In addition to her stage performances, Samantha is an accomplished recital and concert artist. In 2017, she made her Carnegie Hall debut in Handel’s Messiah with Musica Sacra and performed Rossini’s Stabat Mater in North Carolina. Prior to that, Samantha was heard at Lincoln Center’s Alice Tully Hall in “Juilliard Songfest: Songs of Richard Strauss,” curated by Brian Zeger, as well as a program of Liszt, Schumann, and Strauss songs that she presented as winner of the Vocal Arts Honors Recital. Her voice has also been heard on the radio, including broadcasts from PlayRTS, BR-Klassik, WQXR, and NPR. In 2012, Samantha was featured in HBO’s documentary A YoungArts Master Class with renowned soprano Renée Fleming.

Samantha is a graduate of the Juilliard School, where she received both her Bachelor and Master of Music degrees. While there, Samantha performed in no fewer than six productions. Her highlighted roles included Diana in La Calisto, Varvara in Katya Kabanova, and the title role in Agrippina, of which Musical America wrote, "Samantha Hankey sang Agrippina in a lustrous, commanding mezzo soprano." Samantha’s academic and vocal accomplishments at Juilliard were recognized with several distinctions, including the Peter Mennin Prize for Outstanding Achievement and Leadership in Music and the Juilliard Kovner Fellowship. During her training, Samantha also participated in several summer programs, such as The Internationale Meistersinger Akademie, Houston Grand Opera’s Young Artist Vocal Academy, and The Aspen Music Festival. Samantha is a native of Marshfield, Massachusetts and attended the Walnut Hill School for the Arts high school in Natick.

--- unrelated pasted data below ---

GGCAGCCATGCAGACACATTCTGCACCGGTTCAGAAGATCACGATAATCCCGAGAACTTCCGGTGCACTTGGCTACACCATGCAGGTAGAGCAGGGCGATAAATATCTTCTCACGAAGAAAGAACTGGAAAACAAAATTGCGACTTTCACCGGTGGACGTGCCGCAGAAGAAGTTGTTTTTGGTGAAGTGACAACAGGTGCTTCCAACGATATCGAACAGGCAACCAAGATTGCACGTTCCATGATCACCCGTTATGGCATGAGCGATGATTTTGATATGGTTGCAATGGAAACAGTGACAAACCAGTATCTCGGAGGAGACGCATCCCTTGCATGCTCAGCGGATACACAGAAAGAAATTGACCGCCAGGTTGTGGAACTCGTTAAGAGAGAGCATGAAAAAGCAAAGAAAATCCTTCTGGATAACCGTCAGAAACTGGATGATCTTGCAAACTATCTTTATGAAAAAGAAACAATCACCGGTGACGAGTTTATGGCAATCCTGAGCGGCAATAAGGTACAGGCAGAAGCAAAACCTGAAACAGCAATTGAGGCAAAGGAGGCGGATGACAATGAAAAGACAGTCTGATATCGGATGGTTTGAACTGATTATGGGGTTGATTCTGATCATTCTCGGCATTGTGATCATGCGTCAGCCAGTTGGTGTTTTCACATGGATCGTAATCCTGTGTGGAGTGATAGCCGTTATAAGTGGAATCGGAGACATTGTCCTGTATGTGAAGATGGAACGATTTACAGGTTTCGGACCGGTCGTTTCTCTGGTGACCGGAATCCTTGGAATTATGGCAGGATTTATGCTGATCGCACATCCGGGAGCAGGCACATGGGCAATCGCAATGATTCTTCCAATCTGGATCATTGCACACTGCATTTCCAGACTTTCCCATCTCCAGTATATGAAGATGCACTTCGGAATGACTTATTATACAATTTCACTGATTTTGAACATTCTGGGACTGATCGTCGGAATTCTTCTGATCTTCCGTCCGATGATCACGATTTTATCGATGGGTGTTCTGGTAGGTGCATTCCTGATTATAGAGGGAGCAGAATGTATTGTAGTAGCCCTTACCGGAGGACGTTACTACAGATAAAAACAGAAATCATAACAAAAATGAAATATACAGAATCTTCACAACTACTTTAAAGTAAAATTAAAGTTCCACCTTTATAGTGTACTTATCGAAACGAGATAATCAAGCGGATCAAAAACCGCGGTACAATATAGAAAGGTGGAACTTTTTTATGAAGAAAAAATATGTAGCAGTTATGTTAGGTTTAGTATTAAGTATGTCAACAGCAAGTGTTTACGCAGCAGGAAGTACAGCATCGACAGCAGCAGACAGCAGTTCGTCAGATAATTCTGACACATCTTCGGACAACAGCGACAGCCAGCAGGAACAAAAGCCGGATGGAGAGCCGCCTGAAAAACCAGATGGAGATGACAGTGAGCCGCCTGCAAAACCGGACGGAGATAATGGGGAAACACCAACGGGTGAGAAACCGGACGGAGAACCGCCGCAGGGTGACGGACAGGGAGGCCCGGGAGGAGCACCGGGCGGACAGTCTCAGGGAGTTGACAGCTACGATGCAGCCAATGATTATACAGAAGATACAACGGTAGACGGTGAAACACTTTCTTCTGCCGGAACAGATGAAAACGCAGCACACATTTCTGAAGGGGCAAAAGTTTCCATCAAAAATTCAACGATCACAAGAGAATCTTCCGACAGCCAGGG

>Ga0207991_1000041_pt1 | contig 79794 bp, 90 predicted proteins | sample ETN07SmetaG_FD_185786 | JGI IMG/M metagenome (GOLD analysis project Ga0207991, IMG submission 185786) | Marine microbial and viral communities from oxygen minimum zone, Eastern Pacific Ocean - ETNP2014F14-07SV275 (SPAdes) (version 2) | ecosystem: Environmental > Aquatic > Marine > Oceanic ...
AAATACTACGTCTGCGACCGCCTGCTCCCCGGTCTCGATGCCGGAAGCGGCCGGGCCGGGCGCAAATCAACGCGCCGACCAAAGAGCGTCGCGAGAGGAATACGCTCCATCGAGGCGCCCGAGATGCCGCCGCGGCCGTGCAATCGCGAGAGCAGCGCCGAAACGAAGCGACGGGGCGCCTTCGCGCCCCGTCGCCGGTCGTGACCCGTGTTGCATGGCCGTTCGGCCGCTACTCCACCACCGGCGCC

Pianist Doug Martin

Mr. Martin conducts Fledermaus this Holiday season for Amore Opera. Last season Maestro Martin conducted a gala at Amore which featured Met singers Francisco Casanova and Aprile Millo.